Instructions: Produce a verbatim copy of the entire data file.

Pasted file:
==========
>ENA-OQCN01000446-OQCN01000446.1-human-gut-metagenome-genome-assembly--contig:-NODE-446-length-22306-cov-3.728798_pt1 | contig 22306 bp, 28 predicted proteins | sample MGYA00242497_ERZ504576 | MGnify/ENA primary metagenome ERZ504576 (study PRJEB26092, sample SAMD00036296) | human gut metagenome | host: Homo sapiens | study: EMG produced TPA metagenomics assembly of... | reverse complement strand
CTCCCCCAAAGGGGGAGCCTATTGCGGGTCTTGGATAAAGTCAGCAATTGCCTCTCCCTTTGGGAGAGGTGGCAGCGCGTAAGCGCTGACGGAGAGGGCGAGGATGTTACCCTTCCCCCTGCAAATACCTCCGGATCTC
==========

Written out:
>ENA-OQCN01000446-OQCN01000446.1-human-gut-metagenome-genome-assembly--contig:-NODE-446-length-22306-cov-3.728798_pt1 | contig 22306 bp, 28 predicted proteins | sample MGYA00242497_ERZ504576 | MGnify/ENA primary metagenome ERZ504576 (study PRJEB26092, sample SAMD00036296) | human gut metagenome | host: Homo sapiens | study: EMG produced TPA metagenomics assembly of... | reverse complement strand
CTCCCCCAAAGGGGGAGCCTATTGCGGGTCTTGGATAAAGTCAGCAATTGCCTCTCCCTTTGGGAGAGGTGGCAGCGCGTAAGCGCTGACGGAGAGGGCGAGGATGTTACCCTTCCCCCTGCAAATACCTCCGGATCTC